Just Arthritis – NOT

Before a diagnosis of RA, it’s common for friends to know you haven’t been feeling well.  If they’re good friends, after you’ve been to the doctor they inquire about the results.  For some inexplicable reason, when we say, “The doctor diagnosed rheumatoid arthritis,” listeners only hear four of those five words.  “Rheumatoid” seems to be inaudible when spoken.

Fortunately, we don’t have to remain stuck with the frustration that occurs when people hear “arthritis” without comprehending “rheumatoid” and respond, “Oh, I have that in my neck/knee/little finger.”  Usually, I don’t think my health is anyone’s business, but good friends are an exception.  If I know someone well enough to tell them that I have RA, then I know them well enough to explain why RA is not “just arthritis.”

When people respond as if I’m discussing osteoarthritis, I’ve had very good luck smiling and saying, “Oh, you’re thinking of OA.  There are nearly 100 different types of arthritis.  I have RA.”

It’s quite simple to quickly explain that OA is what people have when a joint wears out due to overuse, but RA is completely different.  RA occurs when the immune system goes postal and starts attacking multiple joints and organs, too.

I remember a few years ago my riding instructor shrugging off my stiffness, saying that we all feel stiff sometimes.  I waited a day, then sent email to explain the situation:

“Three years ago I was diagnosed with a disease that means my immune system is overactive.  It doesn’t distinguish between my body and foreign invaders.  The immune system is supposed to attack germs so that we don’t get sick.  My immune system does that, but it also attacks the synovial fluid surrounding my joints, the enthesis (where tendons attach), my skin, and pretty much anything else it feels like attacking without giving me any say in the matter…

While RA can cause OA, RA is not “just arthritis.”  There is a huge difference, and I’ve had tremendous response when giving people a brief explanation of the distinction between the two.

9 thoughts on “Just Arthritis – NOT

  1. We’ll just have to educate them one at a time. Your method sounds good.

    I am just so tired of people doing that and you just can’t get away from them because they are your friends and workmates

  2. You have said a mouthful. Especially the response of “oh I have it in my knee” balderdash. I really like your answer – sometimes I say the dreaded rheumatoid. Sometimes the response is “Oh!” and I know they are thinking “poor thing”. I am not a poor things, it is just something I have, not who I am. But like you, I don’t think it is really anyone else’s business.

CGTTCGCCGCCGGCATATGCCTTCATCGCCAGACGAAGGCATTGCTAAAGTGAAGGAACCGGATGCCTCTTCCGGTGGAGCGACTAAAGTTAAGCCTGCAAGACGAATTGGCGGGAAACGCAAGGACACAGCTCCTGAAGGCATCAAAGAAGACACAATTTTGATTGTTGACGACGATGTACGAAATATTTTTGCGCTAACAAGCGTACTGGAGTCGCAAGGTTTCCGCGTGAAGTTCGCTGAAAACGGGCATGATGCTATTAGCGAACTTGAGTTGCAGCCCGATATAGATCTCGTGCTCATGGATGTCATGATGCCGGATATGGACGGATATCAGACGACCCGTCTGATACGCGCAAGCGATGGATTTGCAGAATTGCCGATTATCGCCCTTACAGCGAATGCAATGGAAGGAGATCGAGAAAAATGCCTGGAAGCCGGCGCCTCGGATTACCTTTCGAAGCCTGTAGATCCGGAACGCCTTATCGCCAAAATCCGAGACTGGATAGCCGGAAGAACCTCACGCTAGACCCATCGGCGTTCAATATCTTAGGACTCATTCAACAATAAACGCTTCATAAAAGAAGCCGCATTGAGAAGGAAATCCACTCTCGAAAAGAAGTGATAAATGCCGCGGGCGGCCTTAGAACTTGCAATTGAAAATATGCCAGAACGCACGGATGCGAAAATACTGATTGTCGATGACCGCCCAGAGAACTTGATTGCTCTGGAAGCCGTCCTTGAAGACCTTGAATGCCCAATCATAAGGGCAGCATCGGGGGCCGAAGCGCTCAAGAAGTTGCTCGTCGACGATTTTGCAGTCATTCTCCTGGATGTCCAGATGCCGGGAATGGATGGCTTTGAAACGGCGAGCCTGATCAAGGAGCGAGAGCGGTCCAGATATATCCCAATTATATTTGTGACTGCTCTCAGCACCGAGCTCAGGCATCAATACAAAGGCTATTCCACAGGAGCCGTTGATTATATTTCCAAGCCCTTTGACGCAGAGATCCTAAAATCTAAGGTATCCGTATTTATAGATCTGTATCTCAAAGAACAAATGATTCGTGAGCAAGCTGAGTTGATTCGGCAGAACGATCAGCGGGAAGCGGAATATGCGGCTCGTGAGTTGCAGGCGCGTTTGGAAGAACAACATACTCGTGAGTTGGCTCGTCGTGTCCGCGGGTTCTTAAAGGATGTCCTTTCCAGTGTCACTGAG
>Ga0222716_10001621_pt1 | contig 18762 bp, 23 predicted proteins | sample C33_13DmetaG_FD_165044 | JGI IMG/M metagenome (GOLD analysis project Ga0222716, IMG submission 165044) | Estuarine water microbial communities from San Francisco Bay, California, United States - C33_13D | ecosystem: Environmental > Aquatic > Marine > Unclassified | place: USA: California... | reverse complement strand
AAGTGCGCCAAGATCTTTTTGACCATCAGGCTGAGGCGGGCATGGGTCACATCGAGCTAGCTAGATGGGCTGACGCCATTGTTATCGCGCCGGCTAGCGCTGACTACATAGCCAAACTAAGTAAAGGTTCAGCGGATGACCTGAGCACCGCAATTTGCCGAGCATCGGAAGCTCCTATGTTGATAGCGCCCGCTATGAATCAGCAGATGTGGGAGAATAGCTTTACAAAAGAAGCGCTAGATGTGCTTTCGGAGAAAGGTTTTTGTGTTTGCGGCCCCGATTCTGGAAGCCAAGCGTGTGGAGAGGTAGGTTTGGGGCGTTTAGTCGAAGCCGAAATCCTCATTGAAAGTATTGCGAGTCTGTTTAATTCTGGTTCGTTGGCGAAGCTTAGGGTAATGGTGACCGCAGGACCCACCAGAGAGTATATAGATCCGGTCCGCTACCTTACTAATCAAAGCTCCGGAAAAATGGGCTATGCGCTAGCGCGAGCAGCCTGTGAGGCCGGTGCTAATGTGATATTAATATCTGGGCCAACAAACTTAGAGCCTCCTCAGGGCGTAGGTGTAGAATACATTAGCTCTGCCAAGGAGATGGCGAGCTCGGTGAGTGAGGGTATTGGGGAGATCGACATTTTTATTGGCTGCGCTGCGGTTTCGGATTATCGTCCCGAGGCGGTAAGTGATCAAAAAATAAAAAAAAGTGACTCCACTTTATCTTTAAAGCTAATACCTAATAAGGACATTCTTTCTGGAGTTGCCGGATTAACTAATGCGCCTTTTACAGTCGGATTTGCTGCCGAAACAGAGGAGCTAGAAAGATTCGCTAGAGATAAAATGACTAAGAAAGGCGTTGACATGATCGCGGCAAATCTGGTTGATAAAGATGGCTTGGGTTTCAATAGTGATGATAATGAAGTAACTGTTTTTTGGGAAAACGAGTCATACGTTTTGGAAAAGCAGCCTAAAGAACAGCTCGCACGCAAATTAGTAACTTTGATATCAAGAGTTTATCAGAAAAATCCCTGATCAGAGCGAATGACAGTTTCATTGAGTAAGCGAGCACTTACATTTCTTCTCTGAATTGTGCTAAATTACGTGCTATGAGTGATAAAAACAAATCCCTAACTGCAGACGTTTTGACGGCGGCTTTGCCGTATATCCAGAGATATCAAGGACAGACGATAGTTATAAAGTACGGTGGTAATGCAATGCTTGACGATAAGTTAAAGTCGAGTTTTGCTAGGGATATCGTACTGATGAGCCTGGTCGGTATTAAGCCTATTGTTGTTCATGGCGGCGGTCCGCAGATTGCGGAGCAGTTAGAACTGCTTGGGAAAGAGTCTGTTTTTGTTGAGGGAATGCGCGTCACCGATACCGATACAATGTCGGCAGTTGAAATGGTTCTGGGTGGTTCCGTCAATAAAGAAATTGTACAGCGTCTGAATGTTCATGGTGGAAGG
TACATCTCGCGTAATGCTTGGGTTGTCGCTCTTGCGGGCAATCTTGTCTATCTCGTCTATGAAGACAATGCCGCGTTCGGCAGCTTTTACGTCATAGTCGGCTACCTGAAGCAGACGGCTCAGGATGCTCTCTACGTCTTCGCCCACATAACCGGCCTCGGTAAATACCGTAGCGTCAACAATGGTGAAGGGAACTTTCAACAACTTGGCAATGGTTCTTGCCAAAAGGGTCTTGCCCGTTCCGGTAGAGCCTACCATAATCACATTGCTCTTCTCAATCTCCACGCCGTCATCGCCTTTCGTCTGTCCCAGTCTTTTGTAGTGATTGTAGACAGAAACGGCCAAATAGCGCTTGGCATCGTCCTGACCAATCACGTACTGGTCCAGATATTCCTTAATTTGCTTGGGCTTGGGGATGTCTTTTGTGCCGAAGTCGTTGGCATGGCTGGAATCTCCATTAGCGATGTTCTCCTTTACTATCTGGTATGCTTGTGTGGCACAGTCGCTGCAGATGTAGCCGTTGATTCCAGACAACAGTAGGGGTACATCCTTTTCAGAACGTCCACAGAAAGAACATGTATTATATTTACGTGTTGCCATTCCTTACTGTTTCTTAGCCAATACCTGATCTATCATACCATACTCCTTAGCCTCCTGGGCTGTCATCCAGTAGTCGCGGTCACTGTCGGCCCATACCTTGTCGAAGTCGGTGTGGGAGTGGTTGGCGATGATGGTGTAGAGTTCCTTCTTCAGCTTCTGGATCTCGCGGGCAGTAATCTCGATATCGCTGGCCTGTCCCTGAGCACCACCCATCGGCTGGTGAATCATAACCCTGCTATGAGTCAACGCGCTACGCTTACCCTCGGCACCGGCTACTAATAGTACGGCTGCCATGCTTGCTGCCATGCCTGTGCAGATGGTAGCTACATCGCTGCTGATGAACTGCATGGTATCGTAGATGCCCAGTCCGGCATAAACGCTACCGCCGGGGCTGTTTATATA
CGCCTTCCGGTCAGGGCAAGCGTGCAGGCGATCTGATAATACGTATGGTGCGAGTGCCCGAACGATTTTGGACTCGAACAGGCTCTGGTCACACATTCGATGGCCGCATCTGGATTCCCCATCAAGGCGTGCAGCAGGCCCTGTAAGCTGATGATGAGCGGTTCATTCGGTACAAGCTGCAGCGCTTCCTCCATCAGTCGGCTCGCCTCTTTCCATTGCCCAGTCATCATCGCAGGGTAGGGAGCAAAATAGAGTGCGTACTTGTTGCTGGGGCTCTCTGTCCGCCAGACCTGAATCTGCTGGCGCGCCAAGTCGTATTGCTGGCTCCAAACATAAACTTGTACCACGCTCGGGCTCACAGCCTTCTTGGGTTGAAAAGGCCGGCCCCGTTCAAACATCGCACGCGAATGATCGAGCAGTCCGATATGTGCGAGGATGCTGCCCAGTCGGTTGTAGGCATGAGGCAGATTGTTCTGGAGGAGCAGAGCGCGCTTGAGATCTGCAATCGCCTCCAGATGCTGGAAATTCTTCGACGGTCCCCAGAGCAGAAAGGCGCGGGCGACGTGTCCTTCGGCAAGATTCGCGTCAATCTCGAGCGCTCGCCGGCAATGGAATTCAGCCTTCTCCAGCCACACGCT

3. When I was in my 20’s I found it was easier for people to understand that ra was a whole different animal from oa. Now that I am in my 50’s it’s another story. Now everyone with a sore foot or knee is sure they know the whole ra experience. At this point when they say they know how I feel, I just tell them I’m sorry they are stiff and leave it at that. Once in a blue moon I’ll run into someone who I’ll explain things to. Now that most people have aches and pain It feels like people will think I am exaggerating now that they think they know how it feels.

  4. Pingback: WAAD Blog Carnival #2: “But It’s Just Arthritis” | Systemically Connected

  5. Pingback: Just Arthritis – NOT | KStew Vents about RA

  6. I only tell them I have an auto-immune disease. People are less inclided to form an opinion, they at least ask what it means!

  7. For sure a big difference between RA and OA. Some things are similar..both involve inflammation. I agree..sometime we can still wear the diagnosis but the outcomes and results may not reflect the same as predicted. I always say believe in possibilities and try every natural alternative — especially things like eating clean and figuring out what foods you need to avoid.

    • That used to be my philosophy, but I’ve discovered that my definition of natural doesn’t necessarily match up with what some snake-oil salesmen define as natural. There are some supposedly “natural” alternative treatments that have been examined scientifically and found wanting. I hate to see people wasting their hard-earned money on things that are proven to not help (and in some cases have been proven to be harmful). I’ll all for things like eating well and avoiding problematic foods 🙂

Leave a Reply

Fill in your details below or click an icon to log in:

WordPress.com Logo

You are commenting using your WordPress.com account. Log Out /  Change )

Twitter picture

You are commenting using your Twitter account. Log Out /  Change )

Facebook photo

You are commenting using your Facebook account. Log Out /  Change )

Connecting to %s